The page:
These amendments respond to recommendations and seek to address challenges arising from family violence while introducing more streamlined trial processes and explicit disclosure duties.

The main problems with the proposal are that there is no reference to disclosure being “relevant” so the disclosure obligation will potentially apply to documents which are not relevant to a particular proceeding, and due to the types of documents proposed to be covered, the disclosure obligation will not apply to certain documents which are relevant to a particular proceeding. There may also be problems with inconsistency between the disclosure obligations in the Rules and the FLA.

Impacts of family violence

Currently, family violence minimally impacts property settlements. Courts typically assess the impact of family violence on the victim’s contributions, as seen in Kennon & Kennon. The proposed reforms, however, expressly include the effect of family violence as a critical factor for court consideration, both in assessing contributions and current and future considerations.

Impact of family violence – prevalence and statistics

Family violence is reported by around 60% of separated parents and 85% in parenting matters before the court.

Addressing family violence in property settlements

The proposed changes to the Family Law Act (FLA) aim to recognise and deal with the impact of family violence on property settlements.

Changes to family violence considerations

Under the Exposure Draft, family violence’s impact on a party’s ability to contribute and on their current and future circumstances becomes an explicit factor in property settlement considerations. Notably, the proposed amendments remove qualifiers like “discernible impact” and “significantly more arduous,” potentially providing less guidance than existing case law and broadening the circumstances where an adjustment may be made for family violence.

Intention of family violence proposal and potential impacts

The Consultation Paper aims to prevent fault-based considerations and punitive outcomes for family violence. However, the proposed wording may still invite parties to perceive adjustments through a lens of fault. The lack of guidance on applying family violence considerations in property settlements raises questions about the potential impact and interpretation of the proposed amendments by the courts.

The proposed amendments introduce significant changes in considering family violence in property settlements. While seeking to address uncertainties, potential challenges and interpretations could arise, requiring careful examination and potential clarifications during the legislative process.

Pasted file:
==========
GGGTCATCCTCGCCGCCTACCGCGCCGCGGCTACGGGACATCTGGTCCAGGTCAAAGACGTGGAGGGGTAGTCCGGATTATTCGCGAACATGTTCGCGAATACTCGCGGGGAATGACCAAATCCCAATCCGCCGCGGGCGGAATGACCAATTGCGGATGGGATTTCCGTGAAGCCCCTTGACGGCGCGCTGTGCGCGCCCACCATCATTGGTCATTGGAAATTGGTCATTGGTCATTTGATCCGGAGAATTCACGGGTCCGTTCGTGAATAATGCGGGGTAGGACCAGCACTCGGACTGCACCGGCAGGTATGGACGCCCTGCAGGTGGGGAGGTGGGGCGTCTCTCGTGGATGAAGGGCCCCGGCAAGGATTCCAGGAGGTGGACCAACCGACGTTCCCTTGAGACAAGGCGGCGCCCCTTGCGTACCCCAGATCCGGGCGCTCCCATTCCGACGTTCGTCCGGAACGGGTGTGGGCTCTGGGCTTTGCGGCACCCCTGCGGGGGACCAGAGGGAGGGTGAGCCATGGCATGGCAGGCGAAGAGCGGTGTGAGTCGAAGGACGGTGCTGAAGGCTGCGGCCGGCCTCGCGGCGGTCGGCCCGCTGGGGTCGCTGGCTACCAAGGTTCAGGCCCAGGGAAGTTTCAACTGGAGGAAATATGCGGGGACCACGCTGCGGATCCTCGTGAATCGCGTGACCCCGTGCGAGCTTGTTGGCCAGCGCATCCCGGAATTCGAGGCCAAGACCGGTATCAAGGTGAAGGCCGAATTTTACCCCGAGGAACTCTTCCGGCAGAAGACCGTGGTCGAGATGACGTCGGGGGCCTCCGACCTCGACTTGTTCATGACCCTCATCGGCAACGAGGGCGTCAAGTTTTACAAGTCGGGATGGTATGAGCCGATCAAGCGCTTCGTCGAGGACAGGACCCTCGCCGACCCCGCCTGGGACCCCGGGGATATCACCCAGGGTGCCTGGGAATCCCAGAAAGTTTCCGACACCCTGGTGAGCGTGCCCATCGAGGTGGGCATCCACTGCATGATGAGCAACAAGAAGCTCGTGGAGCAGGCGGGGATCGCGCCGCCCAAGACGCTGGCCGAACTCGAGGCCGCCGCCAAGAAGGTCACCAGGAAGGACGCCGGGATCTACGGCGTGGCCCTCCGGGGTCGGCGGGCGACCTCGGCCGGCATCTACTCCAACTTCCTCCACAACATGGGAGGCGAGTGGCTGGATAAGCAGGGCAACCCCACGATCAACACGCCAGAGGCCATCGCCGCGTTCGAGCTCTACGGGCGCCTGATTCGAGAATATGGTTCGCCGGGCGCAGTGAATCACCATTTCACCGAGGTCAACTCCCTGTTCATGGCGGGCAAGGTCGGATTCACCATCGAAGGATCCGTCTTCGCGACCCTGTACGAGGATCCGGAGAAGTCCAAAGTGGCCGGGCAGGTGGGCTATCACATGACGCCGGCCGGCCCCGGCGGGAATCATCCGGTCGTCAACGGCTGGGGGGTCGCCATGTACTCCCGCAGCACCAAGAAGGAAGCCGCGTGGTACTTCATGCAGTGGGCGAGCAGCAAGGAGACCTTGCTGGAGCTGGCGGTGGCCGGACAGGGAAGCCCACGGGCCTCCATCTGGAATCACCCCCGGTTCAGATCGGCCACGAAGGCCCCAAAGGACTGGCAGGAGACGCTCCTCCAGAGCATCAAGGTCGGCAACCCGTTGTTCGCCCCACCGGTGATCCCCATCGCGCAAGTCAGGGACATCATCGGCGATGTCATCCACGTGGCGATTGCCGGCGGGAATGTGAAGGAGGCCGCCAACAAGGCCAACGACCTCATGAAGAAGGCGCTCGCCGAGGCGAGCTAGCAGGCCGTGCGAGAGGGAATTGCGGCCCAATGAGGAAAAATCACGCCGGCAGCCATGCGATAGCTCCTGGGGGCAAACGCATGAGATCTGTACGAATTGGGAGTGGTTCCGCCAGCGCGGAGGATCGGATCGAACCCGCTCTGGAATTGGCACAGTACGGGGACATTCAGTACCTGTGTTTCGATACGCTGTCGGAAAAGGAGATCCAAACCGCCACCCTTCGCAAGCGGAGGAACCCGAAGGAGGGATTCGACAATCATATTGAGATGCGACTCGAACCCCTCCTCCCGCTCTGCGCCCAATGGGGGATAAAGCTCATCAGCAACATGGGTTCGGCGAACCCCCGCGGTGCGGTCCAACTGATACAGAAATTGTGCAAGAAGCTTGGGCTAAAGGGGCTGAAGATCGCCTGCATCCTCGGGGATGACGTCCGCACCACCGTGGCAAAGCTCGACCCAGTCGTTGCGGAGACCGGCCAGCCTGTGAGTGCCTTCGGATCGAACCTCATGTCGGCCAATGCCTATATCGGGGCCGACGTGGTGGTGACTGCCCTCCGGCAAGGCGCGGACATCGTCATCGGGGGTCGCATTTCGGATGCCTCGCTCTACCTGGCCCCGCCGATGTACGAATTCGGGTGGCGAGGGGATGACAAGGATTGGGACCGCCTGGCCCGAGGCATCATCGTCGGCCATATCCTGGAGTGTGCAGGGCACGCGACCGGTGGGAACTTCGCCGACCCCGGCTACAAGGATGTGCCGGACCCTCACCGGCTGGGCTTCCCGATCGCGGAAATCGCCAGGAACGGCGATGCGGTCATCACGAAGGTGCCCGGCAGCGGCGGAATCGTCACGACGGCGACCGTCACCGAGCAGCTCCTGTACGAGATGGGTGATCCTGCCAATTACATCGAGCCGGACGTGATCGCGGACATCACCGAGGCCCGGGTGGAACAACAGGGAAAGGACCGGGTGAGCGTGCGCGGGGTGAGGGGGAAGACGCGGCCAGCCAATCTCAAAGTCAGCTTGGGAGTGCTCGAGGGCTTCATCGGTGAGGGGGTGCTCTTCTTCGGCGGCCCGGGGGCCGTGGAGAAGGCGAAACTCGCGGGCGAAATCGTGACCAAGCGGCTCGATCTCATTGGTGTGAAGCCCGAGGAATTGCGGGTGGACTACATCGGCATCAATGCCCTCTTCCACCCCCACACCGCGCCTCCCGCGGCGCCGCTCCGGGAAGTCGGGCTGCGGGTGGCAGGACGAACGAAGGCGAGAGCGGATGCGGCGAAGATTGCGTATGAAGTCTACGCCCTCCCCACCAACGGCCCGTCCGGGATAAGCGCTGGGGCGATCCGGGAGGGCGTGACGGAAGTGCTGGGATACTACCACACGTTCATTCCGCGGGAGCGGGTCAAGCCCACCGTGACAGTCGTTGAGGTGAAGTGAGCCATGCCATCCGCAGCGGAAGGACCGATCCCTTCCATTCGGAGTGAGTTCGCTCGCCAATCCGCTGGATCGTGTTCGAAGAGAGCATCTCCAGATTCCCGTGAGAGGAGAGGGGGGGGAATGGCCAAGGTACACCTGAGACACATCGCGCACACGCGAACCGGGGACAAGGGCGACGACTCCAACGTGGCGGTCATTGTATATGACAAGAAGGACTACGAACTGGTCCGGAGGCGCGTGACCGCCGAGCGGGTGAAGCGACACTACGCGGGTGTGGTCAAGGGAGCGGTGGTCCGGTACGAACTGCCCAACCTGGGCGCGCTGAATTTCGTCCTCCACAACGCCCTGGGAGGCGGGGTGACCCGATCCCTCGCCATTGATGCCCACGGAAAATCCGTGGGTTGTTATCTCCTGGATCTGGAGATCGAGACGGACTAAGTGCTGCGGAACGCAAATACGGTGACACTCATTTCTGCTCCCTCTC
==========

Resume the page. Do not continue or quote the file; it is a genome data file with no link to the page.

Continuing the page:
The proposed changes are likely to increase legal complexity, the length of trials, and costs. There’s a possibility that the same conduct, like family violence, might be considered more than once, potentially impacting property settlement outcomes. It is not clear that the legal outcomes will justify the increased costs.

New obligations for practitioners

Legal practitioners and family dispute resolution practitioners (FDRPs) will have enhanced obligations under proposed s 71B(1). They must inform parties about their duties, explain potential consequences for non-compliance, and encourage adherence, promoting early disclosure. This could be problematic as FDRPs are not authorised to give legal advice.

Duty of Disclosure timelines

The duty of disclosure in financial and property matters for married couples starts from the proceeding’s initiation until finalisation (proposed s 71B(1)), while for de facto couples, it applies once proceedings commence (s 90RI(5)). These distinctions arise due to constitutional limitations on state powers.

Potential issues with 2023 property settlement reforms

The proposed amendments aim to simplify the FLA but might complicate the property settlement process. Despite attempts to align with existing case law, the absence of established tests like those in Kowaliw and Kennon raises concerns. The potential for increased legal costs and disputes is anticipated, overshadowing the intended simplification.

Despite intentions to enhance clarity and accessibility, the proposed changes may introduce complexity, increased discretion for courts, and challenges in settling matters. Concerns about unintended consequences, more fault allegations, and additional pressure on the court system arise, questioning the effectiveness of the proposed amendments.

A longer version of this article was first published in the Family Law practice area on CCH iKnowConnect and is reproduced with the permission of Wolters Kluwer.

Separated parents should stay informed about these ongoing reforms and seek legal advice to effectively navigate the evolving family law landscape.

Please note that this article is not designed as legal advice. Please contact a legal professional to discuss any content shared in this article and if it is relevant to your individual situation.